WASHINGTON -- The classified version of a State Department review of last year's assault on an American compound in Benghazi, Libya, found that it was impossible to say what exactly motivated the attackers, Secretary of State Hillary Clinton revealed Wednesday.
Speaking at a pair of hearings on Capitol Hill to examine the Obama administration's handling of and response to the attacks, Clinton repeatedly cited the classified version of the review by a State Department Accountability Review Board, distributed to lawmakers last month.
"As the ARB makes clear, after their months of research the picture remains still somewhat complicated," Clinton said, during an exchange with Sen. James Risch (R-Idaho) at the Senate Foreign Relations Committee. "And I say that because in the unclassified ARB, it is -- I quote: 'Key questions surrounding the identity, actions and motivations of the perpetrators remain to be determined.'"
The question of what motivated the Benghazi attacks has often been viewed as a duality: Either it was the result of a mob angry over a recently released anti-Islamic video, or it was a terrorist attack.
That the administration wavered over its public declarations of the cause of the assault -- repeatedly citing the video before eventually confirming that it was clearly an act of terrorism -- was widely interpreted among critics as evidence of a desire to suppress or conceal the truth.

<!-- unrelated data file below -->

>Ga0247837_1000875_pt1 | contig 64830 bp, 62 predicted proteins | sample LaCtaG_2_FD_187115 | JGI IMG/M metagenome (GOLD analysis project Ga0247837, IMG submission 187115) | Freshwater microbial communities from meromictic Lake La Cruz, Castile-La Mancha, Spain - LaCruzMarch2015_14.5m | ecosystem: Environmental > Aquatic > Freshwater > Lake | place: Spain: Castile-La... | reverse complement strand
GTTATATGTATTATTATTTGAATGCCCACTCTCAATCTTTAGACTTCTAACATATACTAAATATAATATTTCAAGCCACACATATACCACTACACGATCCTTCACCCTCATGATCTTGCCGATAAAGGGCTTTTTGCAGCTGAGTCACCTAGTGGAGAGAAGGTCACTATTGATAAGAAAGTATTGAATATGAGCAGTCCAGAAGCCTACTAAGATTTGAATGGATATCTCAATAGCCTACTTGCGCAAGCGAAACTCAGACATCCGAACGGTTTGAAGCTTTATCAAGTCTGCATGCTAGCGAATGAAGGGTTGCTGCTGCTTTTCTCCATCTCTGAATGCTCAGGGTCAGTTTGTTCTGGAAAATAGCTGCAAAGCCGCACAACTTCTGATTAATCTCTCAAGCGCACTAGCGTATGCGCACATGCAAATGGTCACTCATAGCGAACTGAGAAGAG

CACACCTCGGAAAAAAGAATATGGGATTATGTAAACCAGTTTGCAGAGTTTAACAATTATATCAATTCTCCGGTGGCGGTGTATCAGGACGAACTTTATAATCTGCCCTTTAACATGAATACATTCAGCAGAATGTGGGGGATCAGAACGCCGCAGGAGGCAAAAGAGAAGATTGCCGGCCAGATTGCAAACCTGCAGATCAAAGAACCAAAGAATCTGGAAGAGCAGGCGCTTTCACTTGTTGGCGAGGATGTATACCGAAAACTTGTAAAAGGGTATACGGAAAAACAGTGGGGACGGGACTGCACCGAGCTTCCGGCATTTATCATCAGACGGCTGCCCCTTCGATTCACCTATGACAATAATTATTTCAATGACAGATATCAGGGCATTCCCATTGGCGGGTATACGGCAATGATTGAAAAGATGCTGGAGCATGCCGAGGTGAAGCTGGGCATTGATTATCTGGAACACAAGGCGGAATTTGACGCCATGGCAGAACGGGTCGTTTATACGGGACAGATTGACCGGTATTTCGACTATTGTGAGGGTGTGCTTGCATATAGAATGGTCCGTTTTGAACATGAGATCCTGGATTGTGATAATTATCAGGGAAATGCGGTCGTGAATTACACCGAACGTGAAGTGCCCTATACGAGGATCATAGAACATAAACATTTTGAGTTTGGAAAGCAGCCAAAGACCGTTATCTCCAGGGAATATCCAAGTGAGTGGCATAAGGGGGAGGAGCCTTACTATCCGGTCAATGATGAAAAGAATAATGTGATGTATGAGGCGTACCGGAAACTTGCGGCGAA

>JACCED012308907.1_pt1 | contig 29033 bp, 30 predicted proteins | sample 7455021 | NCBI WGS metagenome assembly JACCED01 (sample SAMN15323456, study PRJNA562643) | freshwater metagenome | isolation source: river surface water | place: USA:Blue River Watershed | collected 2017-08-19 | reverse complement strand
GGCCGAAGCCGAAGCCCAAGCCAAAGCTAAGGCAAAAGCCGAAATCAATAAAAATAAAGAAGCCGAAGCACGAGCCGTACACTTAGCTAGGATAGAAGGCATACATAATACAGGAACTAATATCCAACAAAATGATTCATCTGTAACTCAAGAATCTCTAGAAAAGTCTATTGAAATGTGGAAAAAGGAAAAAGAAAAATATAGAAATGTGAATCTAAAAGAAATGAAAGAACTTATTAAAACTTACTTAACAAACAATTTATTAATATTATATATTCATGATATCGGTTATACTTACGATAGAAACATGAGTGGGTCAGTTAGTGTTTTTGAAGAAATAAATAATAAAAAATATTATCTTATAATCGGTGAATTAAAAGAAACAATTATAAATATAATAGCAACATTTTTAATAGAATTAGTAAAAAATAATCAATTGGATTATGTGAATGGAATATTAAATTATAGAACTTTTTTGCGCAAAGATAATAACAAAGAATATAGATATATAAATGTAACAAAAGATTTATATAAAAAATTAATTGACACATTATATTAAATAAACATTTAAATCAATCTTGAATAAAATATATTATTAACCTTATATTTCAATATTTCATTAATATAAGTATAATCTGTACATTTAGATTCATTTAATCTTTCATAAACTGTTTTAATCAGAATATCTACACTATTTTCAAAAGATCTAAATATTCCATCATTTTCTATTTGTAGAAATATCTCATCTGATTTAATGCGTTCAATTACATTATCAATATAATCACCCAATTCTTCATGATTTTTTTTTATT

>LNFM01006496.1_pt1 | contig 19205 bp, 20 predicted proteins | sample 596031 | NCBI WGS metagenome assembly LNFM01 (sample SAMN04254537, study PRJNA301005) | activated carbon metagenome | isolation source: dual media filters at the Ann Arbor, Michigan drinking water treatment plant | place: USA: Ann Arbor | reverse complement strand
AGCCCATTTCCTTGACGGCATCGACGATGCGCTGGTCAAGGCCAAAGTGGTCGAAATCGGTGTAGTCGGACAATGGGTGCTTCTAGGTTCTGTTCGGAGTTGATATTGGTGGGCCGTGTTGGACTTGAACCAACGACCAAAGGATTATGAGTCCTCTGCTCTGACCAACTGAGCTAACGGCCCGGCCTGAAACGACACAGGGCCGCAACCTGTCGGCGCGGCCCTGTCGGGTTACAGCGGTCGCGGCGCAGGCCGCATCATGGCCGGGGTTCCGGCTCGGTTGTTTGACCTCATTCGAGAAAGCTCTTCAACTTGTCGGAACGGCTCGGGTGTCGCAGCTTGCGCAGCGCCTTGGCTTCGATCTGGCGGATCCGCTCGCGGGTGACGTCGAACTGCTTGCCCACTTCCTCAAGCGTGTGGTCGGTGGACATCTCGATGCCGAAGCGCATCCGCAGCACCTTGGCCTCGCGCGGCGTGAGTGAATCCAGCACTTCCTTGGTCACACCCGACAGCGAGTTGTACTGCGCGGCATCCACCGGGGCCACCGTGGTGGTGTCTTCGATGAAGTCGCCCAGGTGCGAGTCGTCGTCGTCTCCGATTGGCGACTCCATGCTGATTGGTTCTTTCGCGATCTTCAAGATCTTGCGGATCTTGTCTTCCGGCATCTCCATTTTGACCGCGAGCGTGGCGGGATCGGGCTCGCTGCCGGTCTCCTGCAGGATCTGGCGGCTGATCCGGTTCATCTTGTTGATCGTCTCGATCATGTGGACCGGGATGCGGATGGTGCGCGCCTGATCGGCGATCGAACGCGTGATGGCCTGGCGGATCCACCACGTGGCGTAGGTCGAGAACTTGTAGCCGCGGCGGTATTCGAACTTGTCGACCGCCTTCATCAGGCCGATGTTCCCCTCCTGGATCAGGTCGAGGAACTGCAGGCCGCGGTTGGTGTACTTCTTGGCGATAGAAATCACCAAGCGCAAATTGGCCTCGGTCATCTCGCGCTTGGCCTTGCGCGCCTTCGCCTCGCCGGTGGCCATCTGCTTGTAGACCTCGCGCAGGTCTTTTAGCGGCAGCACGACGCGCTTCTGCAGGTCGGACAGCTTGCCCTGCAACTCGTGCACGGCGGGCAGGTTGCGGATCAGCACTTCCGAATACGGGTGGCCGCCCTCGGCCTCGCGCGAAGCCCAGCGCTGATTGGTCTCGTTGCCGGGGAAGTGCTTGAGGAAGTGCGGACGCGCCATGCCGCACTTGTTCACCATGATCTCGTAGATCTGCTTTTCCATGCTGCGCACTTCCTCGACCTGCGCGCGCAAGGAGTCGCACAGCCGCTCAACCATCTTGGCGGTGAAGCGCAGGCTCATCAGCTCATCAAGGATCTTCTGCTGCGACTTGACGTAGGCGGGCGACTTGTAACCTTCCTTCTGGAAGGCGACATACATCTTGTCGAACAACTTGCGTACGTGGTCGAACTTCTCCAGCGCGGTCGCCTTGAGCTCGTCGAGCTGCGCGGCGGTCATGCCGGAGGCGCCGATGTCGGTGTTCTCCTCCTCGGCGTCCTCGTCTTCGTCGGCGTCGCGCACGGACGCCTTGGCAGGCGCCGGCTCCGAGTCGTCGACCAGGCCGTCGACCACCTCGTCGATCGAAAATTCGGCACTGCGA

But from the start, the evidence on the scene in Benghazi was more complex.
Reporters from The New York Times and Reuters who were on the ground immediately after the attacks relayed that people involved in the mob scene around the compound repeatedly cited the video as a cause of their anger.
The ARB, in its unclassified form, mentions that the attackers' motivation is the subject of an ongoing FBI investigation. But the classified version, Clinton said, detailed the possible motivations for the attack, and suggested while they were pre-coordinated and deliberate, they were also opportunistic and not planned extensively.
In citing the classified report to rebuff congressional queries about the administration's handling of the crisis, Clinton was drawing on a powerful tool of her office, although discussing a classified document is sure to raise further questions.
The added complexity wasn't always satisfying to the legislators who grilled her Wednesday.
While being questioned at the House Foreign Relations Committee by Rep. Jeff Duncan (R-S.C.), Clinton urged that he read the classified ARB report to find his answers.
"There are key questions surrounding the identity, actions and motivations of the perpetrators that remain to be determined," she said. "I recommend that every member read the classified version, which goes into greater detail that I cannot speak to here today.
To which Duncan replied: "It was a terrorist attack. It's pretty clear what the motivation was."